The GREEN Fairy Book - online children's book

Illustrated classic fairy tales for children by Andrew Lang

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about to rush toward the spot from whence the sounds of woe came, when the vizier caught him by the wing with his bill and implored him not to expose himself to fresh and unknown dangers. The caliph, however, under whose stork's breast a brave heart beat, tore himself away with the loss of a few feathers and hurried down a dark passage. He saw a door which stood ajar, and through which he distinctly heard sighs mingled with sobs. He pushed open the door with his bill, but remained on the threshold, astonished at the sight which met his eyes. On the floor of the ruined chamber—which was but scantily lighted by a small barred window—sat a large screech-owl. Big tears rolled from its large round eyes, and in a hoarse voice it uttered its complaints through its crooked beak. As soon as it saw the caliph and his vizier —who had crept up meanwhile—it gave vent to a joyful cry. It gently wiped the tears from its eyes with its spotted brown wings, and to the great amazement of the two visitors addressed them in good human Arabic.
"Welcome, ye storks! You are a good sign of my de­liverance, for it was foretold me that piece of good fortune should befall me through a stork."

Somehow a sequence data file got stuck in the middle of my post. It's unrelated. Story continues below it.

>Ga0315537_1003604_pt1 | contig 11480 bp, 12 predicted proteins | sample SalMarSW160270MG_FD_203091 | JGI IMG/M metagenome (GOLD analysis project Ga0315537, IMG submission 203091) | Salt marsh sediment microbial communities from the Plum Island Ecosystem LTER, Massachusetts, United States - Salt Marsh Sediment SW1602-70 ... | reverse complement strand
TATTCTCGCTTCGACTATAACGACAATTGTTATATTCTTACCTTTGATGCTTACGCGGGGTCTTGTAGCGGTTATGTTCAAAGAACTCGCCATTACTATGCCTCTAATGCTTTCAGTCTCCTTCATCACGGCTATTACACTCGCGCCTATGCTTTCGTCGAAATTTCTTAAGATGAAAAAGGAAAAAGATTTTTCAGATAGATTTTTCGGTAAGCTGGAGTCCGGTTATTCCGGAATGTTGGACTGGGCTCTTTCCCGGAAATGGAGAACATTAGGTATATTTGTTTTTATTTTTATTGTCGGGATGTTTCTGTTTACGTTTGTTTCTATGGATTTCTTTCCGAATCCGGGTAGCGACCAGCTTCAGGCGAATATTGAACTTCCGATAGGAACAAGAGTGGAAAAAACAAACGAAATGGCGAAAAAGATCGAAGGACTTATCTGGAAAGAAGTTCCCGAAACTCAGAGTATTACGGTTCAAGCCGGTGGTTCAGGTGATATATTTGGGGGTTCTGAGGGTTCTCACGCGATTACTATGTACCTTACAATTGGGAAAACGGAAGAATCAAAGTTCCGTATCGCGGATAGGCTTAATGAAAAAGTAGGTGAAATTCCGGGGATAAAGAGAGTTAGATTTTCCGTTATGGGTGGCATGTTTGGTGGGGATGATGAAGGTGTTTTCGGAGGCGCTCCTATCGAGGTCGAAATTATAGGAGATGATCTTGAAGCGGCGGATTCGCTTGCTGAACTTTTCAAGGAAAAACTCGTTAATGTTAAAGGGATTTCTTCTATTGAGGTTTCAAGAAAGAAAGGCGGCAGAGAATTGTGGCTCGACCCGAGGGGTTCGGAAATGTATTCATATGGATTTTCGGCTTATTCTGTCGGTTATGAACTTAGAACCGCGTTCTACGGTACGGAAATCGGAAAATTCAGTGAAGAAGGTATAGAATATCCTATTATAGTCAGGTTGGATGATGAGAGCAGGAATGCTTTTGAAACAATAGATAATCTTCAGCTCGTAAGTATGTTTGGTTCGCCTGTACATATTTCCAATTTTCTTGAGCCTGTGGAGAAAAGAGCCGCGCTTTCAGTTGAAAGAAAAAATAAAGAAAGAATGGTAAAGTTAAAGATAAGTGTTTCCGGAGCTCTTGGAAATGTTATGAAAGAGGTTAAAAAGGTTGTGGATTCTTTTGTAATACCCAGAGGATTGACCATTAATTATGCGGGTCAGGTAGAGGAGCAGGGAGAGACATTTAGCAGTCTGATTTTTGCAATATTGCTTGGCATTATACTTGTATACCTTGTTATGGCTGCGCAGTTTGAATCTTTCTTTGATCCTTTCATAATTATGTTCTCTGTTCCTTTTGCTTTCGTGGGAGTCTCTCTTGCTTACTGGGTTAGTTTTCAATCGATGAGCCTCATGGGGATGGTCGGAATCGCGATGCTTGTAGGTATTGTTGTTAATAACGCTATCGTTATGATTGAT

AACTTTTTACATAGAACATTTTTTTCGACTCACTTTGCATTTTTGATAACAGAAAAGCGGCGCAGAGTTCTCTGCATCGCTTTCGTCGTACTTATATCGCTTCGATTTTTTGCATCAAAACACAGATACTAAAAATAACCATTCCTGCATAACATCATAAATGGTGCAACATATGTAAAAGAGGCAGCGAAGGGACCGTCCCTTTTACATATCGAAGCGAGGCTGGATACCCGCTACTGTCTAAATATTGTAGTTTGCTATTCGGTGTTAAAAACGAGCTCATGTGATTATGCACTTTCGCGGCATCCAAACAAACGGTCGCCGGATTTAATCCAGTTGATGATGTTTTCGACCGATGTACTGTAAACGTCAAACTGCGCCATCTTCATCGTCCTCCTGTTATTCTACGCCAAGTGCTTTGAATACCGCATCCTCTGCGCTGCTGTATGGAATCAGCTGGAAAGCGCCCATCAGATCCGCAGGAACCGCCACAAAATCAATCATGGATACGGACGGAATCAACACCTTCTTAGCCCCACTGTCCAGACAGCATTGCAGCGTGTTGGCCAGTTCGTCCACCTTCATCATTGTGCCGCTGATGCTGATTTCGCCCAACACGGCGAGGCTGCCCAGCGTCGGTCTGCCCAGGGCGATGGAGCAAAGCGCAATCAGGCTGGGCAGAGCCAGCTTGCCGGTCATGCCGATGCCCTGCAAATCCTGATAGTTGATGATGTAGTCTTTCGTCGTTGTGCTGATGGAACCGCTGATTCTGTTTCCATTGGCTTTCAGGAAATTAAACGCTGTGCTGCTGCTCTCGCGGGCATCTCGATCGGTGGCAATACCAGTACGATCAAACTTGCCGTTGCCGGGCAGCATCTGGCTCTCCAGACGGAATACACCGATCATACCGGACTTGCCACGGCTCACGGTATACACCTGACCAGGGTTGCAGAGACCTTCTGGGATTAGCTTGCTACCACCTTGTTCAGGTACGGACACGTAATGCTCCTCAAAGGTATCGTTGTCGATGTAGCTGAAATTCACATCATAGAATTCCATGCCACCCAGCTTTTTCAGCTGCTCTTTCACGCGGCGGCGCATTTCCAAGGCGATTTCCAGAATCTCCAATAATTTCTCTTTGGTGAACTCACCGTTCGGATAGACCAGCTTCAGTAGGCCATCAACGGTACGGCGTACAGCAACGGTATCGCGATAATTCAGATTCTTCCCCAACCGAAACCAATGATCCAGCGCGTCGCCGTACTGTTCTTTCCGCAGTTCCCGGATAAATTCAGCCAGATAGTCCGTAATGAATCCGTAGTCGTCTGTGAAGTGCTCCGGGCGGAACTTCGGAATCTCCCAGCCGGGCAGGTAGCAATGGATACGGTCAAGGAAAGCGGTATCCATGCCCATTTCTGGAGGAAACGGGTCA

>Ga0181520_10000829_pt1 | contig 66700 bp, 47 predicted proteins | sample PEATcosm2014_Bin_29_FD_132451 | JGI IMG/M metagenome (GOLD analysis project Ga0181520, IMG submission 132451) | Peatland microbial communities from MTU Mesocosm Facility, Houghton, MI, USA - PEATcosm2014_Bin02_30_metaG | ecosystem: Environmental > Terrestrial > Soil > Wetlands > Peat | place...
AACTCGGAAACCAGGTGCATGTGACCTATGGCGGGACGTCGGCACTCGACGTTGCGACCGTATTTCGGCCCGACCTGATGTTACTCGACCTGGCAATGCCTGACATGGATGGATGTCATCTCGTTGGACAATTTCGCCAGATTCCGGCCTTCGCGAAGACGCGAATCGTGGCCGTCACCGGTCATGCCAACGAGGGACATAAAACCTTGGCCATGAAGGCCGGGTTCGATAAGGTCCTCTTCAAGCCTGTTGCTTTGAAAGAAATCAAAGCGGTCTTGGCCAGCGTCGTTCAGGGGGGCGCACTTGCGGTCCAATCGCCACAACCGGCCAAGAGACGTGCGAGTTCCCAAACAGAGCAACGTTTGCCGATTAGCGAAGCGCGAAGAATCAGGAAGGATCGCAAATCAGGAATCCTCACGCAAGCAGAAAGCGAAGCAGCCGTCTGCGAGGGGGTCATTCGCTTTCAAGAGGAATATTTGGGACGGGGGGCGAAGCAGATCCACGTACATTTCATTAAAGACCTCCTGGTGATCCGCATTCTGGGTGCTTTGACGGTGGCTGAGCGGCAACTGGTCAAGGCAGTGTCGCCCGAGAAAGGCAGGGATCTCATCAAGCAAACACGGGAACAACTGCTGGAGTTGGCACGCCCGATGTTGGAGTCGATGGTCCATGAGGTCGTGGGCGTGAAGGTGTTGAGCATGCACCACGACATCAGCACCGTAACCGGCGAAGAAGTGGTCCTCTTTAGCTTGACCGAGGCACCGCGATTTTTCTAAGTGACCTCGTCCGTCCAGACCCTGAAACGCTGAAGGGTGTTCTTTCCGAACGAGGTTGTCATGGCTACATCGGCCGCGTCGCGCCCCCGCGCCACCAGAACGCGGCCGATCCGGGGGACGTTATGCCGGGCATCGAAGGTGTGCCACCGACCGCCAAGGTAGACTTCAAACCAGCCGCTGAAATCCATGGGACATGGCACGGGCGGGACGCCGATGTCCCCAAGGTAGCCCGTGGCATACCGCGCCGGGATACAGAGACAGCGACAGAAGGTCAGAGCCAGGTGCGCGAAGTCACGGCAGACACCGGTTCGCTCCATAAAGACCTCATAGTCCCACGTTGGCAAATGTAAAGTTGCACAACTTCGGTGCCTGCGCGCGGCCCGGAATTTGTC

When the caliph had recovered from his surprise he drew up his feet into a graceful position, bent his long neck, and said: "Oh, screech-owl! from your words I am led to believe that we see in you a companion in mis­fortune. But, alas! your hope that you may attain your deliverance through us is but a vain one. You will know our helplessness when you have heard our story."
The screech-owl begged him to relate it, and the caliph accordingly told him what we already know.
When the caliph had ended the owl thanked him and said: "You hear my story, and own that I am no less unfortunate than yourselves. My father is the King of the Indies. I, his only daughter, am named Lusa. That magician Kaschnur, who enchanted you, has been the cause of my misfortunes too. He came one day to my father and demanded my hand for his son Mirza. My father—who is rather hasty—ordered him to be thrown
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